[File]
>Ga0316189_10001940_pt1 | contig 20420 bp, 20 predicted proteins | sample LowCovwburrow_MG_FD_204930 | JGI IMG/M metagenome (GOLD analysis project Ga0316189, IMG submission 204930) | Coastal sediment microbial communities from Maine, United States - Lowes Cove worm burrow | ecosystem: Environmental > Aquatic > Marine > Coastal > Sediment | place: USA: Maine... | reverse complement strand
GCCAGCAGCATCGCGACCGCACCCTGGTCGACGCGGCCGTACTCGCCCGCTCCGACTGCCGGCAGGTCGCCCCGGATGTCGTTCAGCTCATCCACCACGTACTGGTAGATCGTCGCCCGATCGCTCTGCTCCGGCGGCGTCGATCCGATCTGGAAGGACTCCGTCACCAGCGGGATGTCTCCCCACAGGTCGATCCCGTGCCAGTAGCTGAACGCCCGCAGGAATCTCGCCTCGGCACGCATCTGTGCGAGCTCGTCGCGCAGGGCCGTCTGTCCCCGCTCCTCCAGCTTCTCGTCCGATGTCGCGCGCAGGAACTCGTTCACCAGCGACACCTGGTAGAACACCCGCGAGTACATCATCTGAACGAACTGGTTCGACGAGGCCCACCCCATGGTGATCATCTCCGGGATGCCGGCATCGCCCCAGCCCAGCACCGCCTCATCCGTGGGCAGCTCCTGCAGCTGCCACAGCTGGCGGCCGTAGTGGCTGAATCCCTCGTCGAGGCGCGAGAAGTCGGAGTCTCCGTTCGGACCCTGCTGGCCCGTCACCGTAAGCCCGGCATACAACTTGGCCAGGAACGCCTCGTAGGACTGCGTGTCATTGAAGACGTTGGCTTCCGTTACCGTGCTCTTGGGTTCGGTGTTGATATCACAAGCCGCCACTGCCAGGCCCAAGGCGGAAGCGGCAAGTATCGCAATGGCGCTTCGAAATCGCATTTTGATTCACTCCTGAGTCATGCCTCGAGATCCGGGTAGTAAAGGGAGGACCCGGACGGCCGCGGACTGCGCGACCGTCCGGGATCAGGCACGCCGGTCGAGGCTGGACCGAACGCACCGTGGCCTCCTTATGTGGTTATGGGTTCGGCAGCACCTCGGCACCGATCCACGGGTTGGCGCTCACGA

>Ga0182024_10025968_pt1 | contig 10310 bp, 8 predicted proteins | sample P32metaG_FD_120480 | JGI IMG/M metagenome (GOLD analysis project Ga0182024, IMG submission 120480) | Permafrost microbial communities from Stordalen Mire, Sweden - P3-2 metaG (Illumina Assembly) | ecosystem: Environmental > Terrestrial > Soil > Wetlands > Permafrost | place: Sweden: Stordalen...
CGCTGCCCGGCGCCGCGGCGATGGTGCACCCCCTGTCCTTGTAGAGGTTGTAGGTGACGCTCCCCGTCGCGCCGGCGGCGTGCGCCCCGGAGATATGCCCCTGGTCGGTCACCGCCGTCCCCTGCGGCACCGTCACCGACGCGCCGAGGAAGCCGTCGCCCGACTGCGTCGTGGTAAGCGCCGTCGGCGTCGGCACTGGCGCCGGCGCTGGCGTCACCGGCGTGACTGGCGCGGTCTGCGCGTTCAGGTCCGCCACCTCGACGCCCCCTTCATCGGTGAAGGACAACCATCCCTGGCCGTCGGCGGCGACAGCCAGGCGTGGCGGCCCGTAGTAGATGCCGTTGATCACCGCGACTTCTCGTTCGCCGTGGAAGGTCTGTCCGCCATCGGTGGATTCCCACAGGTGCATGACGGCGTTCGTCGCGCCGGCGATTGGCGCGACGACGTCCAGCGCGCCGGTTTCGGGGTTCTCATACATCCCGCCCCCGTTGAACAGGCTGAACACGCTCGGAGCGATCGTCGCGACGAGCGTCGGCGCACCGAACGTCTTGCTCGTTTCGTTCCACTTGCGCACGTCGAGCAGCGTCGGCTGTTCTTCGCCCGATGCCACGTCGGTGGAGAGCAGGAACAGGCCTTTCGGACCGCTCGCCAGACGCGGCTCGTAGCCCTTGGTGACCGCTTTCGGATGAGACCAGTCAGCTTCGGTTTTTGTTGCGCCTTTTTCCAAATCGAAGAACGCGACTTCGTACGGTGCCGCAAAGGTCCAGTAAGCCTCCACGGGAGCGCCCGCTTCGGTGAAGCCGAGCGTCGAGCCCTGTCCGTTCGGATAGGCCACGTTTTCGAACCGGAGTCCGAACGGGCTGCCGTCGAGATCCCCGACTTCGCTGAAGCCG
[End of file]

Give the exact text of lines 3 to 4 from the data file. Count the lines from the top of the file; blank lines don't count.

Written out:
>Ga0182024_10025968_pt1 | contig 10310 bp, 8 predicted proteins | sample P32metaG_FD_120480 | JGI IMG/M metagenome (GOLD analysis project Ga0182024, IMG submission 120480) | Permafrost microbial communities from Stordalen Mire, Sweden - P3-2 metaG (Illumina Assembly) | ecosystem: Environmental > Terrestrial > Soil > Wetlands > Permafrost | place: Sweden: Stordalen...
CGCTGCCCGGCGCCGCGGCGATGGTGCACCCCCTGTCCTTGTAGAGGTTGTAGGTGACGCTCCCCGTCGCGCCGGCGGCGTGCGCCCCGGAGATATGCCCCTGGTCGGTCACCGCCGTCCCCTGCGGCACCGTCACCGACGCGCCGAGGAAGCCGTCGCCCGACTGCGTCGTGGTAAGCGCCGTCGGCGTCGGCACTGGCGCCGGCGCTGGCGTCACCGGCGTGACTGGCGCGGTCTGCGCGTTCAGGTCCGCCACCTCGACGCCCCCTTCATCGGTGAAGGACAACCATCCCTGGCCGTCGGCGGCGACAGCCAGGCGTGGCGGCCCGTAGTAGATGCCGTTGATCACCGCGACTTCTCGTTCGCCGTGGAAGGTCTGTCCGCCATCGGTGGATTCCCACAGGTGCATGACGGCGTTCGTCGCGCCGGCGATTGGCGCGACGACGTCCAGCGCGCCGGTTTCGGGGTTCTCATACATCCCGCCCCCGTTGAACAGGCTGAACACGCTCGGAGCGATCGTCGCGACGAGCGTCGGCGCACCGAACGTCTTGCTCGTTTCGTTCCACTTGCGCACGTCGAGCAGCGTCGGCTGTTCTTCGCCCGATGCCACGTCGGTGGAGAGCAGGAACAGGCCTTTCGGACCGCTCGCCAGACGCGGCTCGTAGCCCTTGGTGACCGCTTTCGGATGAGACCAGTCAGCTTCGGTTTTTGTTGCGCCTTTTTCCAAATCGAAGAACGCGACTTCGTACGGTGCCGCAAAGGTCCAGTAAGCCTCCACGGGAGCGCCCGCTTCGGTGAAGCCGAGCGTCGAGCCCTGTCCGTTCGGATAGGCCACGTTTTCGAACCGGAGTCCGAACGGGCTGCCGTCGAGATCCCCGACTTCGCTGAAGCCG